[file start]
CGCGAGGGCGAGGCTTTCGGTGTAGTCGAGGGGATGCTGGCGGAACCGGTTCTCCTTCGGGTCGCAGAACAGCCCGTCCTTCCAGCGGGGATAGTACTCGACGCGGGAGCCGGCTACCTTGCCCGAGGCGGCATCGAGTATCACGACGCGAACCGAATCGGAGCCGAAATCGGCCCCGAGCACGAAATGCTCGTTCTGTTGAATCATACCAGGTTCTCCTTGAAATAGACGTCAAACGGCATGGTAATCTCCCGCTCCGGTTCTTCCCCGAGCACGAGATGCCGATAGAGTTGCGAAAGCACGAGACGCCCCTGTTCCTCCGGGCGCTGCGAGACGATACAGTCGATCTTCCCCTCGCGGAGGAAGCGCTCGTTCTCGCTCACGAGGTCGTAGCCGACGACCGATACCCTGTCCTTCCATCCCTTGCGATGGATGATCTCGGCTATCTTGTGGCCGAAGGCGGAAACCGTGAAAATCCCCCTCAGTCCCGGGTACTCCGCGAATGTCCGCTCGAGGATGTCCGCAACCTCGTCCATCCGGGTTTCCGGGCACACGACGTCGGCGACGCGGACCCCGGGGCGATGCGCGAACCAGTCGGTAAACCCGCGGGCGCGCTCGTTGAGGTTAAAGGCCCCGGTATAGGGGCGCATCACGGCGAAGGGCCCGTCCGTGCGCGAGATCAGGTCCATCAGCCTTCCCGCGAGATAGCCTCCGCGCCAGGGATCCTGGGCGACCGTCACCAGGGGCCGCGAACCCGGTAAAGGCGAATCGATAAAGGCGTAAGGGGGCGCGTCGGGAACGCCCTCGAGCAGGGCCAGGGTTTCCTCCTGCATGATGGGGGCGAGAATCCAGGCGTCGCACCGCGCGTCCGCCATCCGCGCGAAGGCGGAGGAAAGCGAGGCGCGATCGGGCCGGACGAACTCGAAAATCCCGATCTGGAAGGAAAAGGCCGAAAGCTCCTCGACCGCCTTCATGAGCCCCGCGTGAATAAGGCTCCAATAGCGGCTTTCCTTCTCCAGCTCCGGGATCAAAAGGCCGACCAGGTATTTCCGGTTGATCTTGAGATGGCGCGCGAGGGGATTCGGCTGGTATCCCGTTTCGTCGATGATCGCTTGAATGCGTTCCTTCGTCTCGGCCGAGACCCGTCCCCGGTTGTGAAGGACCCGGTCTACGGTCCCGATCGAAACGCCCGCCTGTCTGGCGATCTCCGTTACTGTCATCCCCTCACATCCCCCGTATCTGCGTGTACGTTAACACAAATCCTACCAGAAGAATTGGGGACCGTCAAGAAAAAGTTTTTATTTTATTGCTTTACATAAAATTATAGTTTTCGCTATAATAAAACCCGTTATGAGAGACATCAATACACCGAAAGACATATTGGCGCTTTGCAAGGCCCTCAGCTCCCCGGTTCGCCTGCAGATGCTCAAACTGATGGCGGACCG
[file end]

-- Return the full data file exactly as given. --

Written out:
CGCGAGGGCGAGGCTTTCGGTGTAGTCGAGGGGATGCTGGCGGAACCGGTTCTCCTTCGGGTCGCAGAACAGCCCGTCCTTCCAGCGGGGATAGTACTCGACGCGGGAGCCGGCTACCTTGCCCGAGGCGGCATCGAGTATCACGACGCGAACCGAATCGGAGCCGAAATCGGCCCCGAGCACGAAATGCTCGTTCTGTTGAATCATACCAGGTTCTCCTTGAAATAGACGTCAAACGGCATGGTAATCTCCCGCTCCGGTTCTTCCCCGAGCACGAGATGCCGATAGAGTTGCGAAAGCACGAGACGCCCCTGTTCCTCCGGGCGCTGCGAGACGATACAGTCGATCTTCCCCTCGCGGAGGAAGCGCTCGTTCTCGCTCACGAGGTCGTAGCCGACGACCGATACCCTGTCCTTCCATCCCTTGCGATGGATGATCTCGGCTATCTTGTGGCCGAAGGCGGAAACCGTGAAAATCCCCCTCAGTCCCGGGTACTCCGCGAATGTCCGCTCGAGGATGTCCGCAACCTCGTCCATCCGGGTTTCCGGGCACACGACGTCGGCGACGCGGACCCCGGGGCGATGCGCGAACCAGTCGGTAAACCCGCGGGCGCGCTCGTTGAGGTTAAAGGCCCCGGTATAGGGGCGCATCACGGCGAAGGGCCCGTCCGTGCGCGAGATCAGGTCCATCAGCCTTCCCGCGAGATAGCCTCCGCGCCAGGGATCCTGGGCGACCGTCACCAGGGGCCGCGAACCCGGTAAAGGCGAATCGATAAAGGCGTAAGGGGGCGCGTCGGGAACGCCCTCGAGCAGGGCCAGGGTTTCCTCCTGCATGATGGGGGCGAGAATCCAGGCGTCGCACCGCGCGTCCGCCATCCGCGCGAAGGCGGAGGAAAGCGAGGCGCGATCGGGCCGGACGAACTCGAAAATCCCGATCTGGAAGGAAAAGGCCGAAAGCTCCTCGACCGCCTTCATGAGCCCCGCGTGAATAAGGCTCCAATAGCGGCTTTCCTTCTCCAGCTCCGGGATCAAAAGGCCGACCAGGTATTTCCGGTTGATCTTGAGATGGCGCGCGAGGGGATTCGGCTGGTATCCCGTTTCGTCGATGATCGCTTGAATGCGTTCCTTCGTCTCGGCCGAGACCCGTCCCCGGTTGTGAAGGACCCGGTCTACGGTCCCGATCGAAACGCCCGCCTGTCTGGCGATCTCCGTTACTGTCATCCCCTCACATCCCCCGTATCTGCGTGTACGTTAACACAAATCCTACCAGAAGAATTGGGGACCGTCAAGAAAAAGTTTTTATTTTATTGCTTTACATAAAATTATAGTTTTCGCTATAATAAAACCCGTTATGAGAGACATCAATACACCGAAAGACATATTGGCGCTTTGCAAGGCCCTCAGCTCCCCGGTTCGCCTGCAGATGCTCAAACTGATGGCGGACCG